Pathogen recognition following infection in mammals depends mainly on TLRs and NLRs. Herein, we evaluate the role of NOD1 and NOD2 signaling in the inflammatory responses of the middle ear (ME) mucosa and leukocytes recruitment to infection site during otitis media (OM). OM is a common pediatric disease with prevalent repercussions on hearing health. While many risk factors have been implicated to OM proneness, immunity and the triggering of inflammation are central to OM pathology. We observed that many genes encoding members of the NOD leucine-rich repeat and their downstream adaptor/effector molecules were strongly regulated during the course of OM. When compared to wild type C57BL/6 mice, NOD1- and NOD2-deficient mice were susceptible to prolonged OM infection by non-typeable Haemophilus influenza. NOD1-deficient mice appeared to have reduced macrophage enlistment with a delayed inflammatory response by neutrophils and prolonged mucosal hyperplasia, whereas NOD2 knockouts exhibited an overall reduction in the number of leukocytes recruited to the ME, leading to delayed bacterial clearance. Altogether, these data show that the NODs play a role in the pathogenesis and recovery of OM and reinforce the importance of innate immune signaling in the protective host response.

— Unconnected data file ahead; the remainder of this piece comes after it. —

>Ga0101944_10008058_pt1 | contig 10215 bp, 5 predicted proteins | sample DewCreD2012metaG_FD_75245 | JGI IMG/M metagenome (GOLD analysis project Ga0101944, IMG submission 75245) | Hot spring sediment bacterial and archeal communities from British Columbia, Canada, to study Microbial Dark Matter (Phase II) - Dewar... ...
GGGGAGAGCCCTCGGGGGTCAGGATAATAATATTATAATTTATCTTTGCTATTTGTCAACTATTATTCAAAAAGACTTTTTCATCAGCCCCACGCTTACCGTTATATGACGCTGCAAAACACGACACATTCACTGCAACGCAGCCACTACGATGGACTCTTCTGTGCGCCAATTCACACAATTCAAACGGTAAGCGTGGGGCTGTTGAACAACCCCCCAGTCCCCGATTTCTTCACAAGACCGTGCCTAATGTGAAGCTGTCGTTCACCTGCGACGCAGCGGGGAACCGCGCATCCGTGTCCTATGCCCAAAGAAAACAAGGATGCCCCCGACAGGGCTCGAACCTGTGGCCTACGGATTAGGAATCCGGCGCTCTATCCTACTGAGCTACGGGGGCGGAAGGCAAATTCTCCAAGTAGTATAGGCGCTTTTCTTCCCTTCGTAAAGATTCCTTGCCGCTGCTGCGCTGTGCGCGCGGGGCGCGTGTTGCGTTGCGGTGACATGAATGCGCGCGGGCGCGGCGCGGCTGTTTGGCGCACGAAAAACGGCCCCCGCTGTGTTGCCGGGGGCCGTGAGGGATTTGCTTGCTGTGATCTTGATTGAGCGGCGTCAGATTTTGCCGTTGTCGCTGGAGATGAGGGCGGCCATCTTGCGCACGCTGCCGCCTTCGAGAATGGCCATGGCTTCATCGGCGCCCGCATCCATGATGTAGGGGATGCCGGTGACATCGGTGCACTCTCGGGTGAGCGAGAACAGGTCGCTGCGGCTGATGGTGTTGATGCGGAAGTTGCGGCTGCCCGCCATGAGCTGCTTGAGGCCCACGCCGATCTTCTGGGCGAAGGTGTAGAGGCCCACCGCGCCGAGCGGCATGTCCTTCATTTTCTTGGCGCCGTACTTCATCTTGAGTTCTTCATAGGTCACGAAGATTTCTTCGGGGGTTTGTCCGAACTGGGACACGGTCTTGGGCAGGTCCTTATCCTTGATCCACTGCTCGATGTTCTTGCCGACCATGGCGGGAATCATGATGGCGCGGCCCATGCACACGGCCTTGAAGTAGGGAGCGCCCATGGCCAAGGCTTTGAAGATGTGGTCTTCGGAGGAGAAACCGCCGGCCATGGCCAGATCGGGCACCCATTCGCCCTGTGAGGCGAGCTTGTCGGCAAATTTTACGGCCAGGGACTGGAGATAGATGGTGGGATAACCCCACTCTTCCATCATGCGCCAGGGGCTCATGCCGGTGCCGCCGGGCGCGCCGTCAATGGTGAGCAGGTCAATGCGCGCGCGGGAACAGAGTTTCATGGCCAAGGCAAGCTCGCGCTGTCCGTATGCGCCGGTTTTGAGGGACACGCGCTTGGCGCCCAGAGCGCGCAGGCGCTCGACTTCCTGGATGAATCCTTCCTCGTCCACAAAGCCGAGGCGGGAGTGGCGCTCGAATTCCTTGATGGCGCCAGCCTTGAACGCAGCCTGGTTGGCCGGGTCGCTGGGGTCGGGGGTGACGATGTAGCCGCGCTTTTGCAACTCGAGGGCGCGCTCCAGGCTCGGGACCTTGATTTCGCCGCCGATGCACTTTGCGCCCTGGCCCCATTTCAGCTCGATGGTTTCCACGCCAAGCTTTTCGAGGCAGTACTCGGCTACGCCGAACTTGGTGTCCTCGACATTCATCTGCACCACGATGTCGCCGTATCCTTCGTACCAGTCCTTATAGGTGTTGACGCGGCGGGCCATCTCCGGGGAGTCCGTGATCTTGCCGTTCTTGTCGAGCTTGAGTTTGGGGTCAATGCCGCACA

Research Areas and Centers
- Research Area: Luebeck Integrated Oncology Network (LION)